Sweden Imposes Partial Lockdown For First Time To Curb Coronavirus Spread

(Photo by AMIR NABIZADEH/TT News Agency/AFP via Getty Images)

Marlo Safi Culture Reporter
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After not employing many of the coronavirus restrictions seen around the world, Sweden is imposing a partial lockdown on bars and restaurants by banning businesses from serving alcohol after 10 p.m., Bloomberg reported.

The latest measure is effective Nov. 20 and will require all businesses with a license to serve alcohol to close by 10:30 p.m. The guidelines come amid a spike of ICU patients being treated for coronavirus in the past 10 days, according to Bloomberg

“We are facing a situation that could turn black as night,” Prime Minister Stefan Lofven said at a press conference in Stockholm, according to Bloomberg. “We risk ending up in the situation we had last spring.” (RELATED: Here’s Where Sweden Stands After Refusing To Require Strict Coronavirus Lockdowns)

Sweden’s Prime Minister Stefan Lofven gives a press conference on the new restrictions to curb the spread of the corona (Covid-19) pandemic, in Stockholm on November 11, 2020. (Photo by HENRIK MONTGOMERY/TT News Agency/AFP via Getty Images)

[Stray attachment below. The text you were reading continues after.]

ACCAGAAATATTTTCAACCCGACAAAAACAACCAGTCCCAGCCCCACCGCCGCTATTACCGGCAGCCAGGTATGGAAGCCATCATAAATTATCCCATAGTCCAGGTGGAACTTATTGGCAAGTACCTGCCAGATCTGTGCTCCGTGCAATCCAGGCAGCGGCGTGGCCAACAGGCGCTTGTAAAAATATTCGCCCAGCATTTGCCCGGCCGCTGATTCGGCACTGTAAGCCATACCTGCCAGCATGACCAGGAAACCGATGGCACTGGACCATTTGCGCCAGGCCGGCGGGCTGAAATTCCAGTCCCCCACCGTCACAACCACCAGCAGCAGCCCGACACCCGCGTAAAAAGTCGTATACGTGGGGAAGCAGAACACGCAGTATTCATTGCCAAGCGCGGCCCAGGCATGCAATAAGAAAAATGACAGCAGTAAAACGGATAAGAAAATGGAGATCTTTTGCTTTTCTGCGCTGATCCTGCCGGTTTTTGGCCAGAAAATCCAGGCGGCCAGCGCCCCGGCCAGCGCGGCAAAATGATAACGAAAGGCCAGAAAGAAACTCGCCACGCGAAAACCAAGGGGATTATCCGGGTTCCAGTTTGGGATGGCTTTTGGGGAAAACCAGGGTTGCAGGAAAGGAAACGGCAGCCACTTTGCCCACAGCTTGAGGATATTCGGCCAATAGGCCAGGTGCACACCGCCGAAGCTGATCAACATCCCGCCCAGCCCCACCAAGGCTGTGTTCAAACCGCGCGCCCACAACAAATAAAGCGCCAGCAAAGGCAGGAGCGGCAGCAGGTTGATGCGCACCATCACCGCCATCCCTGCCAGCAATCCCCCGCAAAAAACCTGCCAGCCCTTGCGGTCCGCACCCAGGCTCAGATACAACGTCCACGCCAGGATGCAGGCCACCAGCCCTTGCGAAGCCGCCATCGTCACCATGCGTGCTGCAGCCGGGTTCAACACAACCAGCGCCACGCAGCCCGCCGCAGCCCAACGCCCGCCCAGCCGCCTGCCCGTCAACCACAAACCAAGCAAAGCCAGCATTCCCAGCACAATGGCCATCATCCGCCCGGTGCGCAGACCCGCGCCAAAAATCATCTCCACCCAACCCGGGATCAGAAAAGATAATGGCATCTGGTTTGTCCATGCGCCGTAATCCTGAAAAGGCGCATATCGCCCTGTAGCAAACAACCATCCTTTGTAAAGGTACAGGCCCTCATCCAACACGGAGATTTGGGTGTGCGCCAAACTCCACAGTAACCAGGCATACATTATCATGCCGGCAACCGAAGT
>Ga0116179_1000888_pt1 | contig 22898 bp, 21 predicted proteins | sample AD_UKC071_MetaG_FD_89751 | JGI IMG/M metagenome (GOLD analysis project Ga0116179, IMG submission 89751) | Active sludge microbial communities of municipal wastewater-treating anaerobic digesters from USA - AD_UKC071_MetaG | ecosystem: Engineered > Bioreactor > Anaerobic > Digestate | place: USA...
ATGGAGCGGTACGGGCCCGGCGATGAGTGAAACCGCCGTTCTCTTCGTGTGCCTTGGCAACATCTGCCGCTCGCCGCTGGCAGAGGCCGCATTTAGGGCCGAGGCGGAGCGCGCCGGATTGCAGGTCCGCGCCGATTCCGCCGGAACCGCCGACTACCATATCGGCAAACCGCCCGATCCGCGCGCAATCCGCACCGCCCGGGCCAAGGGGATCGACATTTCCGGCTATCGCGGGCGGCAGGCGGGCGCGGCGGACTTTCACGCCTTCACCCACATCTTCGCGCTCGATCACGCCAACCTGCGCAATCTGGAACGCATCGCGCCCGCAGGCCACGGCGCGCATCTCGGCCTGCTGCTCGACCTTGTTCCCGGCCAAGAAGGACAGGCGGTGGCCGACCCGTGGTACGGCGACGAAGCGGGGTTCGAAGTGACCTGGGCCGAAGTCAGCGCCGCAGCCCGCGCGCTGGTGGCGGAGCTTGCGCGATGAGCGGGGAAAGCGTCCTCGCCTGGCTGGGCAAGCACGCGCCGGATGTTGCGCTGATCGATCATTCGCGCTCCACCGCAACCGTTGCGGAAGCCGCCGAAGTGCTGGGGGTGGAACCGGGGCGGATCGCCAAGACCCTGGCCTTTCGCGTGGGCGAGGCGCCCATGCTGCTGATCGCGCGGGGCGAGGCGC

Sweden largely rejected the European Centre for Disease Prevention and Control recommendations in early April, which included face mask use by the general public and social distancing. Sweden’s public health authorities decried the guidelines in an email and chose their own path, according to Science Mag.

Sweden refused to close daycares and grade schools, and in May had a concert gathering of over 30,000 people, according to Science Mag. The vast majority of the country’s guidelines have been described as voluntary, McGill’s Office for Science and Society reported.

In the last 7 days, Sweden has had 23,735 new confirmed cases out of 162,240 total confirmed cases, according to the World Health Organization.

Authorities of 13 of Sweden’s 21 regions have issued recommendations that include urging citizens to avoid physical contact with people they don’t live with, according to Bloomberg. But the directions appeared to not have affected the spread of the virus, as the number of cases reached a record in the past week.

The new guidelines and adherence to them will determine whether Swedes can “celebrate Christmas as normal,” the prime minister said, Bloomberg reported.

People pass a Christmas decorated shopping window in central Stockholm on November 10, 2020, amid the novel coronavirus COVID-19 pandemic. (Photo by Fredrik SANDBERG / TT News Agency / AFP) / Sweden OUT (Photo by FREDRIK SANDBERG/TT News Agency/AFP via Getty Images)

The restrictions in Sweden follow those of other European countries combating a surge in coronavirus cases. Prime Minister Boris Johnson announced that the United Kingdom would be entering a full month of lockdown beginning Nov. 5 until Dec. 2 after coronavirus cases topped one million. Austria also announced a month-long partial shutdown with a curfew amid a “massive acceleration” in infections.